The Blue Phase Common Tree Snake lives throughout most of North America, including Alaska, Canada, Mexico, and the United States. These snakes are usually yellow, green, brown or black, but on rare occasions they are completely and beautifully blue.
On rare occasions, however, some of these snakes are completely and perfectly blue. They don’t just look like normal tree snakes; they actually are.
These snakes are completely harmless, and they’re nonvenomous too. They can grow up to six feet long, and they live in trees.
Common tree snakes are found across North America, and they prefer living in wooded areas.
They eat mice, frogs, crickets, grasshoppers, spiders, and even small birds.
This species of snake is often confused with the Eastern Hognose Snake, which is also completely blue.
3. Side-Striped Palm Pit Viper
The Side-Striped Palmpit Viper is a small, venomous snake that is usually greenish or bluish-green in color. They are also known as the Emerald Snake because of their bright emerald-colored scales. These snakes are often confused with the Blue Racer, another species of vipers native to Central America. However, the Side-Striped palm pit viper has a much narrower head and is slightly larger than the Blue Racer.
These snakes are commonly found in tropical climates, such as those in Asia and South America. They prefer humid environments, but will tolerate dry conditions. They are nocturnal animals, meaning that they spend most of their lives sleeping during the day and waking up at night. In fact, some scientists believe that these snakes sleep while they are still attached to their mother’s belly.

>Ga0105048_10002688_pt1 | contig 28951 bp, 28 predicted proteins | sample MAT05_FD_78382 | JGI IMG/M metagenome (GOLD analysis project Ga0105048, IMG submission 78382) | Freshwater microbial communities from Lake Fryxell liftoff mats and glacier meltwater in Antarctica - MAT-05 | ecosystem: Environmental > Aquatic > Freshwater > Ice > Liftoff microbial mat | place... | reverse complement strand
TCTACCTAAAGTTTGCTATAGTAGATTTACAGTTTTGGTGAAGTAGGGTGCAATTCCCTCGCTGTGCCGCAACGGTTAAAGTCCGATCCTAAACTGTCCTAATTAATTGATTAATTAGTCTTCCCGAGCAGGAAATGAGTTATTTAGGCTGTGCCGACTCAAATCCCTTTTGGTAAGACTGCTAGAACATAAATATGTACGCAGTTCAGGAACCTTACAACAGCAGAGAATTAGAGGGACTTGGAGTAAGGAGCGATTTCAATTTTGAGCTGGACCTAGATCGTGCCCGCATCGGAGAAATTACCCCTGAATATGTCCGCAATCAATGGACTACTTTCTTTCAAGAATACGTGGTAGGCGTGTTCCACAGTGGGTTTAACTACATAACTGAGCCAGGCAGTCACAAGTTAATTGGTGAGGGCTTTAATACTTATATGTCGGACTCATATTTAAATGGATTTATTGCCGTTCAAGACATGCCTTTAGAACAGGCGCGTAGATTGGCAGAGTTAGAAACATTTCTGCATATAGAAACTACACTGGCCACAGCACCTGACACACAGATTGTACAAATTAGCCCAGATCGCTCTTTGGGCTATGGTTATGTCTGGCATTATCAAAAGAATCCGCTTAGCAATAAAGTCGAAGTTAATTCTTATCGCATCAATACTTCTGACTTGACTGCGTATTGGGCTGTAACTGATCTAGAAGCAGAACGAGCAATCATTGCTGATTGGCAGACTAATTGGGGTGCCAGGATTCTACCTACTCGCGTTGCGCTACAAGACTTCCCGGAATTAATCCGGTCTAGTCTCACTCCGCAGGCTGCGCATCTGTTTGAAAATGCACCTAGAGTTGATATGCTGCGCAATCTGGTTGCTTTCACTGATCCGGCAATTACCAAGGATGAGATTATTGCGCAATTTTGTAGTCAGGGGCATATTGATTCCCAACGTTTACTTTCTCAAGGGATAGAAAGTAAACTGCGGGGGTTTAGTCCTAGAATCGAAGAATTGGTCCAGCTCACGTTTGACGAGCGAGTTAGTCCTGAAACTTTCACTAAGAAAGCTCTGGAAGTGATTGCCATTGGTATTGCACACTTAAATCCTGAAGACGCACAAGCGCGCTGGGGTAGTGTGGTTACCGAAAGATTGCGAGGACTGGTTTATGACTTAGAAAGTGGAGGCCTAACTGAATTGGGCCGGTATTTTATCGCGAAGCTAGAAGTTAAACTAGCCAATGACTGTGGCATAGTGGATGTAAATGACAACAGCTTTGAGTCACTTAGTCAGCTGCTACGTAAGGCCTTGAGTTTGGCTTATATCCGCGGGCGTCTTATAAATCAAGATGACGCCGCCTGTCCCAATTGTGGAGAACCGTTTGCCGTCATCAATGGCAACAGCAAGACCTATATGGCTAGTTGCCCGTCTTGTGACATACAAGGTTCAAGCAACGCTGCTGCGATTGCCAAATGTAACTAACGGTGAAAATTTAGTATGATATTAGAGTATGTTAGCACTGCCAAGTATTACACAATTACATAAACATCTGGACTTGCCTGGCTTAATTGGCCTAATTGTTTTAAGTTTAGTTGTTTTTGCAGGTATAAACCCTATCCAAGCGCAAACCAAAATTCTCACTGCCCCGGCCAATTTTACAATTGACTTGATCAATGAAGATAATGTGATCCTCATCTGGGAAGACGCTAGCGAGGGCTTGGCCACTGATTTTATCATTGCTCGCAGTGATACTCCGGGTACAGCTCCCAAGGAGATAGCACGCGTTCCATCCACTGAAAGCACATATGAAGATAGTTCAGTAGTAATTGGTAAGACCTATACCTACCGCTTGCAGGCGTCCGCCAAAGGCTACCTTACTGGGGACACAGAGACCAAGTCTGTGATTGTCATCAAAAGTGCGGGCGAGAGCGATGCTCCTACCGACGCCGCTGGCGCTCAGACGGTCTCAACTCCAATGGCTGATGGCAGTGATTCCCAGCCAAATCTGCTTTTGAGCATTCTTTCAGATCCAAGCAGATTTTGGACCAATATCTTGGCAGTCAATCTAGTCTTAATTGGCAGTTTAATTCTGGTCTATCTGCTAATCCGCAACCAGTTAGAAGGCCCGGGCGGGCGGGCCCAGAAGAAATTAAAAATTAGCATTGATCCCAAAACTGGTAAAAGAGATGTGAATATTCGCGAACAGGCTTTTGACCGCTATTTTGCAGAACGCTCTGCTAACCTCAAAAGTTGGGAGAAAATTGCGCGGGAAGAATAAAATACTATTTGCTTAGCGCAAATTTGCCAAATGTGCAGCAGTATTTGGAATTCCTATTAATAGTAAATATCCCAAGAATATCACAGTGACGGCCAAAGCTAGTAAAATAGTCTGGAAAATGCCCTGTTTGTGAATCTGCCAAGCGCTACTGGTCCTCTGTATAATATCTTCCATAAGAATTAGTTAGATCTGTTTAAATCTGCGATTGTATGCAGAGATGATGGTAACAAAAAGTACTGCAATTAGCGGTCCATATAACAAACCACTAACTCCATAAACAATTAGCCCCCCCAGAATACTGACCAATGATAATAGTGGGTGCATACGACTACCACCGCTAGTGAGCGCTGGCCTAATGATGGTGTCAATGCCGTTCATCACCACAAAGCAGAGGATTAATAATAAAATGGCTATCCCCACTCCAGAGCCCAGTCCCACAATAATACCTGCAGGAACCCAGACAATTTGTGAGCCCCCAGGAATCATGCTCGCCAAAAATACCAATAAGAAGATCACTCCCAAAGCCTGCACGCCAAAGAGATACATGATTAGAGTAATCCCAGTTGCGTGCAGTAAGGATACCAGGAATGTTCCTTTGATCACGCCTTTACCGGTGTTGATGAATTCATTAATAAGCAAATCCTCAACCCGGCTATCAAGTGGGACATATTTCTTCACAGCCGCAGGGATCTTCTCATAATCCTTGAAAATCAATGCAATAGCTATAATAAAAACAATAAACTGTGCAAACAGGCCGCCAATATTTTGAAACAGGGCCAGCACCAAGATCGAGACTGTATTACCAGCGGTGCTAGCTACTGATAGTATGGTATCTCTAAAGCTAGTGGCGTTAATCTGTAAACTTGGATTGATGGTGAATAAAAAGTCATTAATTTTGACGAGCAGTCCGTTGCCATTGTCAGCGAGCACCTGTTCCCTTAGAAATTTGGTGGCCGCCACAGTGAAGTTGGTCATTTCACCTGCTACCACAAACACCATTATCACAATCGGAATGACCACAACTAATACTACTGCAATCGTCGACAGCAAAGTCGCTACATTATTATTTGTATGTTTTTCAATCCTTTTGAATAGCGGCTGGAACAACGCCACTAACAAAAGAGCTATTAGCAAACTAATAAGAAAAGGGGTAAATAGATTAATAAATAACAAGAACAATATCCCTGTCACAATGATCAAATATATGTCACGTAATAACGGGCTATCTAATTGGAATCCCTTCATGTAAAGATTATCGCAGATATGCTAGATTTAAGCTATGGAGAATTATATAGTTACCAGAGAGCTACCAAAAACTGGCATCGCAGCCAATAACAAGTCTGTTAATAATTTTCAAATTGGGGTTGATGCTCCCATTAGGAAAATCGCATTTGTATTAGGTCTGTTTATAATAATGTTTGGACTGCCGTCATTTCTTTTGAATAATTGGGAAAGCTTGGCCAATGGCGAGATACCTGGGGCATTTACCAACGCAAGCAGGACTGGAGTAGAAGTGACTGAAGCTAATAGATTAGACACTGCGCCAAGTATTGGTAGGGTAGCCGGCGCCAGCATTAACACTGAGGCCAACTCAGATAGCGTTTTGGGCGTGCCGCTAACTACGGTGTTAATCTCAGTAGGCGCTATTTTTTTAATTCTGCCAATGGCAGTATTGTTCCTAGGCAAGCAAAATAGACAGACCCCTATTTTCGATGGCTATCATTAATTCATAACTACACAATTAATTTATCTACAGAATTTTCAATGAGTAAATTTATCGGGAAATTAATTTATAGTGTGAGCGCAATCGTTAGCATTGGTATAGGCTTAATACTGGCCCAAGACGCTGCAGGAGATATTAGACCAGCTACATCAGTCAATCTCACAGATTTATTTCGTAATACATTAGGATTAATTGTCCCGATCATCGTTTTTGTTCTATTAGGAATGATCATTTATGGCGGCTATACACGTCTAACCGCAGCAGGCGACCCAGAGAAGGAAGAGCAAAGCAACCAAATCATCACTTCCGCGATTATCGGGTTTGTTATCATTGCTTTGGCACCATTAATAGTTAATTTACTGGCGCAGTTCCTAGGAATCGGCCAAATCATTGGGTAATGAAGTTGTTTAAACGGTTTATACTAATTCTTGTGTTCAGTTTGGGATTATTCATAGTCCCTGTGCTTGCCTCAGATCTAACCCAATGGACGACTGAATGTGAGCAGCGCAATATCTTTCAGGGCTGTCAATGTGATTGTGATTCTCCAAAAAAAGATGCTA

2. Blue-Striped Garter Snake
The Blue-Striped garter snake is a subspecies of the common garter snake found throughout the southeastern United States. They are often confused with the smooth-scaled garter snake because both species look similar. However, the Blue-striped garther snake has a longer tail and a different color pattern. A single stripe runs down the length of its body, usually starting near the head and ending just behind the front legs. This stripe may be either plain or dotted with small spots. On the sides of the snake there are two stripes that run parallel to one another. One ends halfway up the snake’s body and the other extends across the entire length of the snake, meeting at the midpoint of the back. Both sets of stripes are typically colored differently.
Blue-striped garter snake is 18-26 inches long, depending on the region where they live. Their slim bodies are gray, tan, green, or black, with yellow, white, brown or blue stripes running down each side of their body. In addition, they have a second matching stripe running down the center of their backs. The snake has large, round, dark eyes and eats insects, spiders, worms, snails, slugs, frogs, fish, crayfish, scorpions, centipedes, grasshoppers, ants, and even small birds and mammals.
1. Blue Racer Snake
The Blue Racer Snake is a subtribe of the Eastern Racer family. This snake is native to North America and lives in forests, grasslands, swamps, and rocky areas. These snakes typically measure about 4 feet long and weigh up to 2 pounds.
Blue racer snakes are known for having one of the most unique colorations among all snakes. These snakes tend to have a light blue head, neck, and chin. They also have a darker blue stripe running down their bodies that sometimes extends onto their tail.
These snakes are very active during the day and feed primarily on small rodents such as mice, voles, squirrels, and chipmunks. However, some individuals have been seen eating birds, frogs, lizards, salamanders, crayfish, crabs, earthworms, snails, and even fish.